RogerBW's Blog

Given by the Mighty Hand of God 17 December 2014

The players in my Second World War campaign have gathered various information about the interaction of atomic power and magic. Here's a quick summary of what they think they know.

The party does not consist of atomic physicists, though they've brought one into their circle (Nicholas Kemmer, who historically co-named neptunium and plutonium, among other things).

Very broadly, it seems to work like this. An ongoing magical effect, a Stoletov (Soviet psychic) machine (when they were available, which they aren't any more), or a creature with magical powers (including human magicians), has a magical field associated with it, which exists at least a little further from the source than the effect itself – something like ten feet, in the case of a human magician.

Within the field, an unstable substance does not experience nuclear decay, but (at roughly the same rate) instead generates a negative magical effect, detailed nature unknown, power roughly proportional to the decay energy and rate. In the case of an enchantment cast on an object, this cuts down its duration; in the case of a mage, it causes nausea and general debility. (Call that a "stage 1" effect.)

When the magical field is removed or ceases to exist, decay resumes normally.

(This led to the "Unhappy Mage" weapon concept: a simple critical mass of reasonably enriched uranium, assembled in a magical field, and kept there until it's time for it to go bang. The magical field could be provided by an actual magician, or by a Stoletov machine. But this was not aggressively pursued before Stoletov machines were no longer available.)

High energy proton and electron physics still seem to work the same way: an X-ray machine doesn't interact with a magical field at all.

This much has been verified by experiment. The Knight-Fuller Document, written some time in the 1960s of what now looks like an alternate future, asserts that when Chicago Pile 1 went critical in December 1942 magicians all over the world died or suffered major debility ("stage 2"); and that atomic explosions produced even bigger effects ("stage 3"). The document is frustratingly incomplete; it appears to have been written for an audience in around 1900-1910, with the aim of keeping Britain out of the damage of the First World War, and its descriptions of the Second and of what happened afterwards are more cautionary tales than useful history.

Due in part to actions by the player characters, the Chicago Pile 1 experiment led instead to the total destruction of Chicago (by an angry godling, though this was not obvious to observers); as far as the PCs are aware American atomic research has somewhat stalled since then. (There's a bit less information-sharing across the Atlantic than there was historically.)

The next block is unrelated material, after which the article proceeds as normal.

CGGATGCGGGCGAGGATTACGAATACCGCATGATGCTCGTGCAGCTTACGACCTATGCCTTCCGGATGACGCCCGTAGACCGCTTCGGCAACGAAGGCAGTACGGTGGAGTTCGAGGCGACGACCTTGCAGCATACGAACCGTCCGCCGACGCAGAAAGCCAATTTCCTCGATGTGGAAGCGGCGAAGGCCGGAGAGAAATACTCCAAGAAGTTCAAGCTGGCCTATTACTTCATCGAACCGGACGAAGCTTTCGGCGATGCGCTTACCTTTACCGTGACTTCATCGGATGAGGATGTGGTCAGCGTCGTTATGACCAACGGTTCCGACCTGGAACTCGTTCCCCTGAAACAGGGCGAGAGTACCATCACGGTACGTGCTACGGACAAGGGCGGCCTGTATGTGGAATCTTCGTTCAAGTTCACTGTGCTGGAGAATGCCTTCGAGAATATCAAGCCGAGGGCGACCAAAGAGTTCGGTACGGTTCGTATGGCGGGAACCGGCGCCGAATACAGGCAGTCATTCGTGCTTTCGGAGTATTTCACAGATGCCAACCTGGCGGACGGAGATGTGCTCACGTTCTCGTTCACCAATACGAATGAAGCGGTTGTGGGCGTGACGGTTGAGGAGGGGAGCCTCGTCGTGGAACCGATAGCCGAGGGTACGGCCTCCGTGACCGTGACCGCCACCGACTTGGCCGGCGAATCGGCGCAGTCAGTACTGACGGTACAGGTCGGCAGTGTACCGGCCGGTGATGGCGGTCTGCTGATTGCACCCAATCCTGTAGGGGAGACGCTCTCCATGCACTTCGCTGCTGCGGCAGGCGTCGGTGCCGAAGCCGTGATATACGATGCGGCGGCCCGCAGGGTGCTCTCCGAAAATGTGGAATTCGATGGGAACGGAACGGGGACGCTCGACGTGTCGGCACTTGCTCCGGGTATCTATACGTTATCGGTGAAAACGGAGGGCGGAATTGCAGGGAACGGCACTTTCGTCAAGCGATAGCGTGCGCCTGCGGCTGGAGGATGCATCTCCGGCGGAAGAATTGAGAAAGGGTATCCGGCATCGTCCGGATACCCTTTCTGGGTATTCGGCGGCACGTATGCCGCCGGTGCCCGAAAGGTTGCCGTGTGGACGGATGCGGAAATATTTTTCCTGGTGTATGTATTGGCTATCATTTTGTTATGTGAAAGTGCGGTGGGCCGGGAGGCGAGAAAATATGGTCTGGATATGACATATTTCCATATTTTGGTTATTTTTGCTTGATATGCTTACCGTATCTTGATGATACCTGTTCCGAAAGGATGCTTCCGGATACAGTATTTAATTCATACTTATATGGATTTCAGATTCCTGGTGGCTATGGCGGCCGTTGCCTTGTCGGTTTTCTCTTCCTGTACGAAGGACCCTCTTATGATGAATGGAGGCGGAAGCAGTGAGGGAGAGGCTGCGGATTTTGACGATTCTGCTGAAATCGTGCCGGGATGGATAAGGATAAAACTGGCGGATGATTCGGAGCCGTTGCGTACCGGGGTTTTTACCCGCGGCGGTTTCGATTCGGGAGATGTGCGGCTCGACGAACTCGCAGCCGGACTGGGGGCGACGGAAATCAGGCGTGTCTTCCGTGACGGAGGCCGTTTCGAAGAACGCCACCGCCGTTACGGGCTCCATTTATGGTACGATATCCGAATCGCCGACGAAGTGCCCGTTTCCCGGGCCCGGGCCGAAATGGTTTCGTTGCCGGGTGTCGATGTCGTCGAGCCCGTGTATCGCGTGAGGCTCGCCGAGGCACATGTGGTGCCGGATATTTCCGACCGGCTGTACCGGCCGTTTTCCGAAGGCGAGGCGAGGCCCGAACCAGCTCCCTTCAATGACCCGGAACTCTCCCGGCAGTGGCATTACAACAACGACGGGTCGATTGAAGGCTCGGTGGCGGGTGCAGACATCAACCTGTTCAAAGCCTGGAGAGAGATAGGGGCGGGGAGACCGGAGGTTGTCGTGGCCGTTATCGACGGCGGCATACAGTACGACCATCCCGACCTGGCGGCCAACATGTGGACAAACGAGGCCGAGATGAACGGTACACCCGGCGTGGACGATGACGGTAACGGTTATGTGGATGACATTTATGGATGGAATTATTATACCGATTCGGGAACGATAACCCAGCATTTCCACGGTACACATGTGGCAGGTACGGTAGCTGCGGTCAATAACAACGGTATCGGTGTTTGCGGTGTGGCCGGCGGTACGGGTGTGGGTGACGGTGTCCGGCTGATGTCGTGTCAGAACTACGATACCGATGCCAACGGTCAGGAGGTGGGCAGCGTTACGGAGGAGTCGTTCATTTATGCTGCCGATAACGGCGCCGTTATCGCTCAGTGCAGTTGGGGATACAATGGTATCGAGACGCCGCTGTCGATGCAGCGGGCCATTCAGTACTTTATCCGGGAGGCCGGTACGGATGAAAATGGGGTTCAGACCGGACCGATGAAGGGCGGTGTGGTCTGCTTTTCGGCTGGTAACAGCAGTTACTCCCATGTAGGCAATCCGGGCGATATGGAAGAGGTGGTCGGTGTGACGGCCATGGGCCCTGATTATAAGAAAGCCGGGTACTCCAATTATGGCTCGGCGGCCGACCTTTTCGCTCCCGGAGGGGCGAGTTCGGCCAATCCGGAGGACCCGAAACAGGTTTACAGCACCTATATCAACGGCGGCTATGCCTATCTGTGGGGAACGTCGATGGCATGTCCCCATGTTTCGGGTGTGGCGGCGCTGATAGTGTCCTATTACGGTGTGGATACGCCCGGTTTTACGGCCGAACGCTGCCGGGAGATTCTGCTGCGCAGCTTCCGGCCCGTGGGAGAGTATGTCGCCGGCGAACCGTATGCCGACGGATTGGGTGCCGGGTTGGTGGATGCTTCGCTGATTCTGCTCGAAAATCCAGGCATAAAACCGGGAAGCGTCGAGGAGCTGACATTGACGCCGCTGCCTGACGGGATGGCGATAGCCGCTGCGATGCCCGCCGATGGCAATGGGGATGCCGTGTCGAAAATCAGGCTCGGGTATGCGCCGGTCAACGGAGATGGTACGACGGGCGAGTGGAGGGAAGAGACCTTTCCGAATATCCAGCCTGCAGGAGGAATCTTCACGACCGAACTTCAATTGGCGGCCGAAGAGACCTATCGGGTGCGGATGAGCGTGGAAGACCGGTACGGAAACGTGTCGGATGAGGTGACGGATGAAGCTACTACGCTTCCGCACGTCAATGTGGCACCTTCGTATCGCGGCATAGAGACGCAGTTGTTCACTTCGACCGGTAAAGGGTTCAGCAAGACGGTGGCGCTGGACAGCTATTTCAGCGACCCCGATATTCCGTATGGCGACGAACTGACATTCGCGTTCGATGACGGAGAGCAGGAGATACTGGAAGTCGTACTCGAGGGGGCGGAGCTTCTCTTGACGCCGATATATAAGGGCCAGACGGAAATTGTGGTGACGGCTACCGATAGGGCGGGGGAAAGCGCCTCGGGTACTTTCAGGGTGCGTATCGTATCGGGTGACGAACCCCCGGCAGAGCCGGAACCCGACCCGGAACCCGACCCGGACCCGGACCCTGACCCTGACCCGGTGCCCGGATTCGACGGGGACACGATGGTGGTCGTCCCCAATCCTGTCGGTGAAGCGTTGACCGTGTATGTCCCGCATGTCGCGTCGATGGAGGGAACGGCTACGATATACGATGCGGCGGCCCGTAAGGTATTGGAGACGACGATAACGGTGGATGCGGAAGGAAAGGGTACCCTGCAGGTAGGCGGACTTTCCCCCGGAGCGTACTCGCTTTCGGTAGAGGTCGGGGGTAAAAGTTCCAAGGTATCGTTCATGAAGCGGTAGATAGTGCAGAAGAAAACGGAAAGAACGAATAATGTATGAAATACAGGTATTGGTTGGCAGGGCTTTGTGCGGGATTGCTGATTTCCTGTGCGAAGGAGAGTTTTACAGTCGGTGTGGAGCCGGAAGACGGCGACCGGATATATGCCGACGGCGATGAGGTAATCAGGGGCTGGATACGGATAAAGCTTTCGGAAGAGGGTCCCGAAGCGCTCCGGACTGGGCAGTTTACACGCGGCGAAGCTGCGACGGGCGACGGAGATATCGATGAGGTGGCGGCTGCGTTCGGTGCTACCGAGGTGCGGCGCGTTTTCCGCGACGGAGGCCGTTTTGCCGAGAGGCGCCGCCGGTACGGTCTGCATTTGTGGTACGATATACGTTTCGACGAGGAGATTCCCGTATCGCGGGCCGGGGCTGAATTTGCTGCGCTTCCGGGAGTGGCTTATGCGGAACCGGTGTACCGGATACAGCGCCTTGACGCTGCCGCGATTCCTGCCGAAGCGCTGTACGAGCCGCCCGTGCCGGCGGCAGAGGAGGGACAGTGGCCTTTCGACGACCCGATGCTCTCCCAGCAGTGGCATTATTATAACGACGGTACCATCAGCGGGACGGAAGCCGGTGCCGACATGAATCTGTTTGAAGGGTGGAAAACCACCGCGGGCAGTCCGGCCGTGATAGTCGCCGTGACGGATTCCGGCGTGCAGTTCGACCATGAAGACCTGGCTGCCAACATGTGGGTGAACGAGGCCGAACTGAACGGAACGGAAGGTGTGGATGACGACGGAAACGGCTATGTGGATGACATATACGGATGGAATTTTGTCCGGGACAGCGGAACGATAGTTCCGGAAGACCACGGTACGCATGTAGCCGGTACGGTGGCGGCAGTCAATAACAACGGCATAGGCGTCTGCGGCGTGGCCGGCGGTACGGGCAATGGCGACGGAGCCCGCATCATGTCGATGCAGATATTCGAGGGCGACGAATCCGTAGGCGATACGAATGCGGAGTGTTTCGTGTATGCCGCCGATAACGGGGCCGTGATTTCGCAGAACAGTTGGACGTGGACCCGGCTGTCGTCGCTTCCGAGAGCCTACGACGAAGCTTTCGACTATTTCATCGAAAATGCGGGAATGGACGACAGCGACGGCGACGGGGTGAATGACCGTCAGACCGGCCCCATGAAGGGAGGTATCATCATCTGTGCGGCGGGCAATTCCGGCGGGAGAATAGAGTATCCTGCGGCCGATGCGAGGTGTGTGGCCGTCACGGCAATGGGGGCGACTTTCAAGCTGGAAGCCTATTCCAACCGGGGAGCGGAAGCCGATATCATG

Possibly related: when the team tested a salamander-enhanced uranium bomb (the salamander claimed it could "let out all the fire"), they did not experience more than a stage 1 anti-magical effect (though they weren't very close by, the UK was warded, and there was certainly a ripple in the magical field, persisting for a couple of weeks and noticed as far away as Germany though the test was in mid-Atlantic). This experiment used about a tenth of a gramme of enriched uranium, and produced a yield around a kiloton of TNT – distinctly more than you would get purely from atomic fission, getting near the total mass conversion level of efficiency.

The party is still deciding what can be done, and indeed what should be done. Comments welcome, though I won't answer speculation.

(The title is from a song by the Buchanan Brothers and not intended to be a hint.)

  1. Posted by John Dallman at 01:30am on 20 December 2014

    As one of the players, the idea of aggressively pursuing an Unhappy Mage bomb always seemed to carry large risks, and
    the situation never justified it.

    You didn't mention that a Stoletov machine could be used for uranium enrichment, and about a bomb's worth of material was produced before Stoletov machines stopped working.

    I'm assuming that setting off a large Salamander-enhanced bomb will cause Stage 2 or 3 effects, but I'll be happy to be surprised if it turns out not to do so.

  2. Posted by RogerBW at 09:01am on 20 December 2014

    As to the last item, Kemmer will immediately note that you only have one data point and the effect wasn't really observed in any sort of detail. Two would be better; three would be much better.

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